c)      The results suggest that an increase in levels of stress is loosely related to an increase in BMI, and an increase in BMI is loosely related to an increase in stress levels

d)     Any person with a higher level of stress is likely to avoid sports slightly more than another person with a lower level of stress

 

Q2. Which of the following statements is false?

a)      According to Dr Rocket’s results, there is a moderate positive correlation between BMI and avoidance of sports, suggesting that an increase in avoidance of sports corresponds to an increase in BMI

b)     According to Dr Rocket’s results, there is a small positive correlation between level of stress and avoidance of sports, suggesting that an increase in stress levels slightly contributes to greater avoidance of sports

c)      According to Dr Rocket’s results, there is a very small positive correlation between level of self-esteem and level of stress, indicating that there is an extremely weak relationship between self-esteem levels and stress levels

d)     According to Dr Rocket’s results, there is a strong negative correlation between BMI and level of self-esteem, indicating that as BMI decreases, level of self-esteem tends to increase

 

 

The following passage is taken from a novel. Dr Schlosser is a general practitioner. He takes his time with each of his patients, making him popular among them. However, after attempting to carry out a complicated medical procedure, one of his patients (Mr Meier) dies. In this passage, Dr Schlosser talks to a specialist (Maasland), with Mr Meier’s widow (Judith) also present.

 

‘Yesterday  we ran through Mr Meier’s full case history with him,’ he said. ‘That’s  common practice in a euthanasia case. But if I’m right, it wasn’t you who  finally referred Mr Meier to us, was it, Dr Schlosser?’

I pretended  I had to think about it. ‘No, that’s right,’ I said.

Maasland ran  his finger back and forth across the sheet of paper he’d removed from the  folder. ‘I ask you that because it says here… yes, here it is.’ The finger  came to a stop. ‘Yesterday, Mr Meier stated that in October of last year he  came to you for a check-up.’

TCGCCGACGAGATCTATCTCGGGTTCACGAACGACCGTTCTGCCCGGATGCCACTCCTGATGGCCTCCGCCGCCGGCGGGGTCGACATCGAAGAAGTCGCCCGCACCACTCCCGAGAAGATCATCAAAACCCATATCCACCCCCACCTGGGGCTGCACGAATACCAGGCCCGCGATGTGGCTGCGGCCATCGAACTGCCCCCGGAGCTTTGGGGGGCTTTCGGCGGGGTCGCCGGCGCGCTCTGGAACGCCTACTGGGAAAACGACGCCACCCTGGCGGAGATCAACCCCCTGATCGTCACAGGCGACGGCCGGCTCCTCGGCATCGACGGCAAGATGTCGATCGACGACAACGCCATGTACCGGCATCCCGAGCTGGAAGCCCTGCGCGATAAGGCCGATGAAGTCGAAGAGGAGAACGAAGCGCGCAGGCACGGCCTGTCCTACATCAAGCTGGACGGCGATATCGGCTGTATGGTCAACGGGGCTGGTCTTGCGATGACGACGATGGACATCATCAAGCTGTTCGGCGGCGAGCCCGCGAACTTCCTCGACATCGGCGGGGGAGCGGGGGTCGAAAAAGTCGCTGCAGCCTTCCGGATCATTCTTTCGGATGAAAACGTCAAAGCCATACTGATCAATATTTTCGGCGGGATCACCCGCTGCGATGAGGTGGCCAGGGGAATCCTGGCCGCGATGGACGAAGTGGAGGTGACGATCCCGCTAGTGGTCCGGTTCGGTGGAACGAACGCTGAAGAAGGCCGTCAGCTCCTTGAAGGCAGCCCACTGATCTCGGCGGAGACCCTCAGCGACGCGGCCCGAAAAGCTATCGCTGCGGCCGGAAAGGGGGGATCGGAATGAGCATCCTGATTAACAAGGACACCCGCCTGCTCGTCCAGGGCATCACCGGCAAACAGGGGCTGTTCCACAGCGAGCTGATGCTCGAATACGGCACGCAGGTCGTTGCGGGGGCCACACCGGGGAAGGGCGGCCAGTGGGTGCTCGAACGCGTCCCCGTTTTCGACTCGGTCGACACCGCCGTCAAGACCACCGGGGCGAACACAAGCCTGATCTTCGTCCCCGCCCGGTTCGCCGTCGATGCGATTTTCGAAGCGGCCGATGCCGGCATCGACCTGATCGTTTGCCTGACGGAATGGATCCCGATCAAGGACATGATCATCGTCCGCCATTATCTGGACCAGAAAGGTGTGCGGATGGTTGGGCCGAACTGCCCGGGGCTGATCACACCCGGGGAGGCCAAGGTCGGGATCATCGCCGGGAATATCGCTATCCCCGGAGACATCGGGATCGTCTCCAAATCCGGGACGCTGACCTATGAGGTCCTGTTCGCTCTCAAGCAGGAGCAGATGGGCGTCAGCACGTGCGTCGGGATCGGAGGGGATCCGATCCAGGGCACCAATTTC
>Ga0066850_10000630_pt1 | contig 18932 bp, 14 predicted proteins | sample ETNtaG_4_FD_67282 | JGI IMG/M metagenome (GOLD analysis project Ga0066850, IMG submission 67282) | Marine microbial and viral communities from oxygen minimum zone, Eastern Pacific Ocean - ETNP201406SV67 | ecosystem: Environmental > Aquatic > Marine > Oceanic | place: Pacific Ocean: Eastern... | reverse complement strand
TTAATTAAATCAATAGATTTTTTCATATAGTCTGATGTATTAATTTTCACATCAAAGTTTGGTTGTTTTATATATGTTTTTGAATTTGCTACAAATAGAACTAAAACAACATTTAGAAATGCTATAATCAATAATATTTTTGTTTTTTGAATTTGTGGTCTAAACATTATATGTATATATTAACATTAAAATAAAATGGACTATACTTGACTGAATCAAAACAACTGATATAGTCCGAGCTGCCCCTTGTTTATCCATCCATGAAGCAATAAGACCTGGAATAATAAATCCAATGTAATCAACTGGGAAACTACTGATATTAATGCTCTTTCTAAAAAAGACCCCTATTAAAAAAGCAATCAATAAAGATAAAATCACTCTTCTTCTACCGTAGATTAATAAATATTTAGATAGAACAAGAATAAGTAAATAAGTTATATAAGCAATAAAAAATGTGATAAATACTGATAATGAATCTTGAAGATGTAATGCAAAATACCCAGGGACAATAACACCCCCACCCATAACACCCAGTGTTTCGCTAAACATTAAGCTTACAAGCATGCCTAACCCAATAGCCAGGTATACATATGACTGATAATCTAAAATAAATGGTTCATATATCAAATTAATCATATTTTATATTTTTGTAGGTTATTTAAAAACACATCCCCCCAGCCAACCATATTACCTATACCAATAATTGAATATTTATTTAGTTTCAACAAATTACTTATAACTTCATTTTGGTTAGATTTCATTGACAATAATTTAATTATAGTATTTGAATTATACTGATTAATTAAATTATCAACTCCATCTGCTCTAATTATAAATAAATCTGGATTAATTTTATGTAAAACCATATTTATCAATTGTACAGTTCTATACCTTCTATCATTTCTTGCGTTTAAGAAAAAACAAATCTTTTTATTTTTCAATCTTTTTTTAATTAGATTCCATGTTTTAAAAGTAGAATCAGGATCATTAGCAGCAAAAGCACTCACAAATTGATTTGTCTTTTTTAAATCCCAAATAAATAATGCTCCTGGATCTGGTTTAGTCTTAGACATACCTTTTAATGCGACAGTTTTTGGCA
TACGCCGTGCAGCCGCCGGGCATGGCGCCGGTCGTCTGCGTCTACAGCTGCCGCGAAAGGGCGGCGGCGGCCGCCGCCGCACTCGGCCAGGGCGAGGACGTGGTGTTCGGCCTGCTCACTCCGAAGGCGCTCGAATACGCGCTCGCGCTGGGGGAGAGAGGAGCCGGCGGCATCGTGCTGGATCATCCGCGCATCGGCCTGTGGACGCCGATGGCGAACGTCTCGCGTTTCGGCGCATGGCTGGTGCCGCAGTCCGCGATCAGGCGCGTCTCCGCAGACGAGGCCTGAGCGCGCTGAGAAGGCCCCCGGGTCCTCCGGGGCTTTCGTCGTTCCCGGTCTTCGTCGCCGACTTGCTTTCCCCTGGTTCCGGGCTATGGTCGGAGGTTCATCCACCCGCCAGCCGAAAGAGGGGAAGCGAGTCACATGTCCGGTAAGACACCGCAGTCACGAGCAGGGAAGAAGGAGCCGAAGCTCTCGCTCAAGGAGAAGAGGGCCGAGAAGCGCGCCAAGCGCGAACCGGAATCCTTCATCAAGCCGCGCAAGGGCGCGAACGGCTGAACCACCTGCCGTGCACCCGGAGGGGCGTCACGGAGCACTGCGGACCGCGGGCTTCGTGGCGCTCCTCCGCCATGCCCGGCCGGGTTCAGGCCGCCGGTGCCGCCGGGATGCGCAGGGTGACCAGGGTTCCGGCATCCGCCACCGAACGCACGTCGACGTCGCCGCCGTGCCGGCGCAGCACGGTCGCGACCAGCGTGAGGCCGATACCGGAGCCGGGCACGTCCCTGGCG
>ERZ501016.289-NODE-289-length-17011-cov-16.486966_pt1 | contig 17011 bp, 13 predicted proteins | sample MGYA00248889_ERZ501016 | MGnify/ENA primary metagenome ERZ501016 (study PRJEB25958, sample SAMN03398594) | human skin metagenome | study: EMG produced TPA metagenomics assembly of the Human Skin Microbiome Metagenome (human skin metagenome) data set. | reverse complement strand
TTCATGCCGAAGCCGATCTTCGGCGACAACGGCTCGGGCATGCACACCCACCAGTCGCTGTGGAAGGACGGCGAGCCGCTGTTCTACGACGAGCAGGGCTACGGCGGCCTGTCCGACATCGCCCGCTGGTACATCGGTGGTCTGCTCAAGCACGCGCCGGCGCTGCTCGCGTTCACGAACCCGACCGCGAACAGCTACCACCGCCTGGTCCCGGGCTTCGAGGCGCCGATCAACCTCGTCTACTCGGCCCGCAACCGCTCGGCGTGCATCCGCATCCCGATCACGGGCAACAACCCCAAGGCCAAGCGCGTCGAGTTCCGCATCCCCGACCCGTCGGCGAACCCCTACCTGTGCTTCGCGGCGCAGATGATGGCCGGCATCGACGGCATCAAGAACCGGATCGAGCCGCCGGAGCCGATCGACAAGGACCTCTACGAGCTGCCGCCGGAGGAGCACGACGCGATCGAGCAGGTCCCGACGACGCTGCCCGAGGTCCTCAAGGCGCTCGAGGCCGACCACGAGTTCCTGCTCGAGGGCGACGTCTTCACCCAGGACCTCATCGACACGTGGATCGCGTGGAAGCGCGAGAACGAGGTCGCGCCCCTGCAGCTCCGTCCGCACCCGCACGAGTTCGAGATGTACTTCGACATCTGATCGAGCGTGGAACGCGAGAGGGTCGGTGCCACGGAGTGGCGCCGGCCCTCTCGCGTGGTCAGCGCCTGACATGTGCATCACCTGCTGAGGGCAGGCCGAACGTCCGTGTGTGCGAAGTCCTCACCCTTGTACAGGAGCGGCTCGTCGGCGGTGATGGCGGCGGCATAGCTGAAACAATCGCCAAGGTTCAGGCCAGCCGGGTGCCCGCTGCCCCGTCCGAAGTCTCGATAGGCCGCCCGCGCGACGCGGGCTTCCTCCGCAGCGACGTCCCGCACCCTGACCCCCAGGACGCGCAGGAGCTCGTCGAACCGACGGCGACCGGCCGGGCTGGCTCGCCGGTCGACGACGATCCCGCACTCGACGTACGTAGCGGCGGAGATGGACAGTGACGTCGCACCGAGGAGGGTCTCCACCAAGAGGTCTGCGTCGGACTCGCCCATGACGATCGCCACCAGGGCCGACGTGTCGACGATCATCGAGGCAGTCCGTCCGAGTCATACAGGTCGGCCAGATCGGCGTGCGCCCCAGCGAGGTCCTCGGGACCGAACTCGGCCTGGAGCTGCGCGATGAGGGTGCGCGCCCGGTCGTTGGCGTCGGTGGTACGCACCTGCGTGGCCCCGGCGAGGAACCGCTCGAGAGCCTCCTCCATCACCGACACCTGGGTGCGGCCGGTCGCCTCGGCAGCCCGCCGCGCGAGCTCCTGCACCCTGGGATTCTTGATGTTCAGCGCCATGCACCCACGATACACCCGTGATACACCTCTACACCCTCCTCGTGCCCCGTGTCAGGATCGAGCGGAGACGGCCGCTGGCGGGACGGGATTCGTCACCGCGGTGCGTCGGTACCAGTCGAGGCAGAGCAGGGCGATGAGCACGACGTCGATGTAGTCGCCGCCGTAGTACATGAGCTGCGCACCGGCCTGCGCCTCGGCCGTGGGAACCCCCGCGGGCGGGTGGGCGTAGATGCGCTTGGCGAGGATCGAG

‘Could be.  He didn’t come in often. If he was in doubt about something. Or for a second  opinion. I was… I am a friend of the family.’

‘And why did  he come to see you in October, Dr Schlosser?’

‘I couldn’t  say. I’d have to look it up.’

Maasland  glanced at Judith, then back at me. ‘According to Mr Meier, you told him in  October of last year that there was nothing for him to worry about. Even  though by then he was already displaying the early symptoms of his illness.’

‘I wouldn’t  know about that, not off the top of my head. It’s possible that he asked me  about something then. Maybe he already sensed something and just wanted to  hear a comforting word.’

‘During that  particular consultation in October, Dr Schlosser, did you remove some tissue  from Mr Meier’s body? And did you then send that tissue to us for analysis?’

‘If I had, I  think I would remember that.’

‘Yes, I  would think so too. Especially since removing tissue is not entirely devoid  of risk. In the worst of cases, it can even accelerate the course of the  disease. I trust you’re aware of that, Dr Schlosser?’

(Extract taken from Summer House with Swimming Pool by Herman Koch, p37-38)

 

Q3. Maasland feels that Dr Schlosser is

A.      Careless and forgetful

B.      A little unprofessional

C.       Somewhat suspicious

D.      Responsible but slightly inexperienced

 

Q4. ‘If I had, I think I would remember that’ (line 20).

The meaning of Dr Schlosser’s statement is

A.      He is uncertain about whether or not he took a tissue sample

B.      He did not take a tissue sample, as he does not remember doing so

C.       He does not remember whether or not he took a tissue sample, but does not want to admit it

D.      He remembers not taking a tissue sample at that time

 

Q5. Find the next in sequence.

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Q6. Find the middle of the sequence.